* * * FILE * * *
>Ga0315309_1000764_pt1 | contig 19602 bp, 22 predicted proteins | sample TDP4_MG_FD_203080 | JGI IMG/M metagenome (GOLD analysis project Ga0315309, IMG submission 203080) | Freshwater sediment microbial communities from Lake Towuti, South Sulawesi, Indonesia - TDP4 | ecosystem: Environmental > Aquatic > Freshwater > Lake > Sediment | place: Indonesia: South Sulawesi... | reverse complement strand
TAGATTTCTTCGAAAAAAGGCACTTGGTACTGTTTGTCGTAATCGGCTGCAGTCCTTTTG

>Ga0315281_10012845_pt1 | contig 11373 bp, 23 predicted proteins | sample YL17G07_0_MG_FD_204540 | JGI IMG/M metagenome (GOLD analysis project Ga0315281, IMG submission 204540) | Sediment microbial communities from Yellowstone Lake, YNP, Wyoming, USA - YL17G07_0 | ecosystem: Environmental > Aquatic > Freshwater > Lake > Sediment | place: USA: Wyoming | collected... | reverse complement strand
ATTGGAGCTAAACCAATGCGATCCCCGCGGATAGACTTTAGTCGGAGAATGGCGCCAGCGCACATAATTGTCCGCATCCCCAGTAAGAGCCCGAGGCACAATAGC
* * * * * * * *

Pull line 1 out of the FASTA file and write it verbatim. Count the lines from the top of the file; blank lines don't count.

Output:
>Ga0315309_1000764_pt1 | contig 19602 bp, 22 predicted proteins | sample TDP4_MG_FD_203080 | JGI IMG/M metagenome (GOLD analysis project Ga0315309, IMG submission 203080) | Freshwater sediment microbial communities from Lake Towuti, South Sulawesi, Indonesia - TDP4 | ecosystem: Environmental > Aquatic > Freshwater > Lake > Sediment | place: Indonesia: South Sulawesi... | reverse complement strand